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[Review] AllMyNotes Organizer Deluxe

{rw_text}Software reviewed in this article:

AllMyNotes Organizer Deluxe [1]

Version reviewed:

v1.34 Build 212

Software description as per the developer:

AllMyNotes Organizer is a personal information manager for Windows. Store all your Notes and Diary in virtual folders in  securely encrypted file!

Everyone is unique so AllMyNotes Organizer offers freedom to keep your memos in totally customizable tree structure.

All Notes stored in a single AllMyNotes Organizer file and can be grouped into flexible virtual folders enabling easy, intuitive access, and instant search at all times.

Supported OS:

Windows 2000 and higher


$34 (USD)

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{for=”Ease of Use” value=”9″}AllMyNotes Organizer is very easy to use. However, the lack of strong, definitive borders around the program window and poor selection of color theme for both available skins makes the program window not-so-eye-friendly.
{for=”Performance” value=”7″}In general, AllMyNotes Organizer performs very well for what it does. However, it lacks some important features such as spell-checker, the ability to number text, the ability to embed PNG images, “back” and “forward” capabilities while browsing folders/notes, easy way to share notes, and ability to multi-categorize notes.
{for=”Usefulness” value=”6″}Many people will find this program useful, but many won’t find it useful.
{for=”Price” value=”6″}$34 is a bit much for this program. Yes, I understand the developer provides a Free edition in addition to this Deluxe edition. However, even with that taken into consideration, AllMyNotes Organizer Deluxe lacks too many features and really doesn’t offer much, if any, functionality other note programs do not have. $20 is more fair, in my humble opinion.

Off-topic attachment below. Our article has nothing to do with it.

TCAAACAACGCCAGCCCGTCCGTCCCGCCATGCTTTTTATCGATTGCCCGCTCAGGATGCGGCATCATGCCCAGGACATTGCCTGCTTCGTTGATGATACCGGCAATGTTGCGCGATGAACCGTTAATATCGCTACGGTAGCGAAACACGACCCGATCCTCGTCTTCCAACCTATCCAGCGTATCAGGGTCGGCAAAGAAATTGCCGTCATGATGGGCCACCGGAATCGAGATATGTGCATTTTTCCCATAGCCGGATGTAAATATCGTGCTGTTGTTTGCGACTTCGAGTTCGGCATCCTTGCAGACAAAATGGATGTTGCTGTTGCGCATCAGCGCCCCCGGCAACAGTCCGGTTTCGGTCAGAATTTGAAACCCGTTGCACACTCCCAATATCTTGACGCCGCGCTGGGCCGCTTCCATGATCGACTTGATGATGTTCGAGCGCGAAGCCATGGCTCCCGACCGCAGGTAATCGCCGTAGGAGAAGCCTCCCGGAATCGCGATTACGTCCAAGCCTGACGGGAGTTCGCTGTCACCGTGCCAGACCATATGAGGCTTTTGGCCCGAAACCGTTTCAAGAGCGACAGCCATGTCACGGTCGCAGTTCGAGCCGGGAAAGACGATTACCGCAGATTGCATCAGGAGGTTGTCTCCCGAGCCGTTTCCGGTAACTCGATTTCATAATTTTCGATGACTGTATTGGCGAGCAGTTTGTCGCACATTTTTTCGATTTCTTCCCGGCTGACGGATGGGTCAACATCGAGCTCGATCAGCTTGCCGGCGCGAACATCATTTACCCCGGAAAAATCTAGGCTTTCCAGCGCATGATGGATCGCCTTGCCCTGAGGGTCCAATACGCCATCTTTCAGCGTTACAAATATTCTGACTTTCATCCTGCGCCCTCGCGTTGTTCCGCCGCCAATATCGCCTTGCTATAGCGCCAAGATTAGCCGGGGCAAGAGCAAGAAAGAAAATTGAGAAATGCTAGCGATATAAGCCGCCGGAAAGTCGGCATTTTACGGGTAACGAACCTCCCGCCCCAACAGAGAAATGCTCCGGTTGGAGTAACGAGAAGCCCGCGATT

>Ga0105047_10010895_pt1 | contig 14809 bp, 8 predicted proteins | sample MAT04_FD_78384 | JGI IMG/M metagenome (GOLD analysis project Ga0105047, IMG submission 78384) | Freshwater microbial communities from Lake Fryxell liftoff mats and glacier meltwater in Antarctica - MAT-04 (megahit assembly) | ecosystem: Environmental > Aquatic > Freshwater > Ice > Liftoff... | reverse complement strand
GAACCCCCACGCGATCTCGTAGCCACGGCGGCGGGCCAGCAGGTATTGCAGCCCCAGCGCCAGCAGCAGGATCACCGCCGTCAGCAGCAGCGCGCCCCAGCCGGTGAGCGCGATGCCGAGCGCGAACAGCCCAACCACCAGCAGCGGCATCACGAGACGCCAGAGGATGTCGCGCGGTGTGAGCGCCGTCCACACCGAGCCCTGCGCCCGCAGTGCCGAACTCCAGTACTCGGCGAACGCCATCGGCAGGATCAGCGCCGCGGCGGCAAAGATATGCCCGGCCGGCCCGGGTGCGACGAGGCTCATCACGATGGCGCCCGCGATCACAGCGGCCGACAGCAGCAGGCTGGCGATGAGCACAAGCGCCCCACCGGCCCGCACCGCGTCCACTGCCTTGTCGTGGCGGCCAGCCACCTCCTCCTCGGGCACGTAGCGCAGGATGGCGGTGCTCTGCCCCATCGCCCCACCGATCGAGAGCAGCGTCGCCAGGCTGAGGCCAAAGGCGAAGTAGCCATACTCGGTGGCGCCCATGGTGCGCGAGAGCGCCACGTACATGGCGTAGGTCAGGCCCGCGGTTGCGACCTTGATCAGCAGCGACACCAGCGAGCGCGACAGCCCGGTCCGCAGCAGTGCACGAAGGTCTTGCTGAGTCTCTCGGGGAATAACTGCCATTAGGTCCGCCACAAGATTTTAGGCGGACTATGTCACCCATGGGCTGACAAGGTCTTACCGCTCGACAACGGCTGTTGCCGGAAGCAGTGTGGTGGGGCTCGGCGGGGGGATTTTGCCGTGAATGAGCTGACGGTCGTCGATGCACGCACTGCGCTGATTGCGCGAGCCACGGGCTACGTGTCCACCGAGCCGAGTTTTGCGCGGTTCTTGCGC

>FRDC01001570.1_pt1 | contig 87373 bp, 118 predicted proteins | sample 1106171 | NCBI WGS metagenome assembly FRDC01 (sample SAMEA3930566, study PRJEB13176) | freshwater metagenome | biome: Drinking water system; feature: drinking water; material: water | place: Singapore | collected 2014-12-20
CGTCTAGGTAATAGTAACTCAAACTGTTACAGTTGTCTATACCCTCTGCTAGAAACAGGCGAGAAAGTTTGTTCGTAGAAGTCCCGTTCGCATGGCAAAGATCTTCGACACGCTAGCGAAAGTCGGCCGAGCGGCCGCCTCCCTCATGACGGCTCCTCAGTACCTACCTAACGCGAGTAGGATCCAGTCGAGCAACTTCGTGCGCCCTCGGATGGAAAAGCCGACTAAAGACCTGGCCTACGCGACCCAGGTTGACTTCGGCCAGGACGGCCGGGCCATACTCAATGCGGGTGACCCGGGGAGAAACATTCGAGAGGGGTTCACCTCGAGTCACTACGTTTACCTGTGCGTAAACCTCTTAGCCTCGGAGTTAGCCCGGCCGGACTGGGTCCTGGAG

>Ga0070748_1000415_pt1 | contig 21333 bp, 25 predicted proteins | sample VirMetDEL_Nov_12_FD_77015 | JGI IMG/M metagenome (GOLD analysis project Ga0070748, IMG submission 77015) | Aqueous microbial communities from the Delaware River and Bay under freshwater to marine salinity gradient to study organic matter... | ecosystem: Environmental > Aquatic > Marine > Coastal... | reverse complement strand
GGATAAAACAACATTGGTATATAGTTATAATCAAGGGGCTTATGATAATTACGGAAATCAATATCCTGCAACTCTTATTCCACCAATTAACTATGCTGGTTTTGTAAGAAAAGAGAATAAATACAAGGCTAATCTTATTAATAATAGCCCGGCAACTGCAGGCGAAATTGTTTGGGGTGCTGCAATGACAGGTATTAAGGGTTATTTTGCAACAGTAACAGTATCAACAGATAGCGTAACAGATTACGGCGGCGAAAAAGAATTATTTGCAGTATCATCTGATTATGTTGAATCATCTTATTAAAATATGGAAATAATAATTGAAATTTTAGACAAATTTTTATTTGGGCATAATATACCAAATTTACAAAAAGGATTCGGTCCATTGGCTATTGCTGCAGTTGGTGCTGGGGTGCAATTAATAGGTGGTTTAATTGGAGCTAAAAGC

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AllMyNotes Organizer is, well, an advanced note taking program. Described as being a “personal information manager”, one can think of AllMyNotes Organizer as a program that takes Wordpad files (note I said Wordpad not Notepad because AllMyNotes Organizer supports rich text) and combines them into one program, adding features such as a hierarchical tree and organization system, ability to search, password protect, etc. That is not to say AllMyNotes Organizer is a bad, simplistic program – a rip off – but rather that is just an analogy so one can get a very general idea of what AllMyNotes Organizer does.

That said, when you first run AllMyNotes Organizer – henceforth refereed to as AMNO because I don’t want to repeatedly type the whole name out – you are prompted with the “QuickStart Wizard”:





The two primary tasks accomplished the the Quick Start Wizard is 1) allowing users to change the language of the program and 2) allowing users to have AMNO automatically create some folders/notes. I highly recommend taking advantage of AMNO’s ability to create folders/notes for you because it really helps one get started with the program if there is an existing folder/notes tree. Plus, it is extremely easy to delete folders/notes so if at a later date you decide you don’t want those folders/notes, you can easily delete them. (Alternatively, you can always run this Quick Start Wizard at a later date – via “Help” -> “Quick Start Wizard” – if you decide you made a mistake by not having AMNO create folders/notes for you.)

Here is the main program window for AMNO:


Before we delve into the features of AMNO, allow me to comment on the interface. The interface is nicely organized, and is easy to use, but the color scheme is an eye-sore: One base color is used – light blue – and different shades of that color is used for all aspects of the interface. This wouldn’t be so bad if it wasn’t for the fact that the font is a shade of light blue too. The developer could have used dark blue for the font, at least. The other skin (AMNO currently comes with two skins only) is a similar way, but with gray: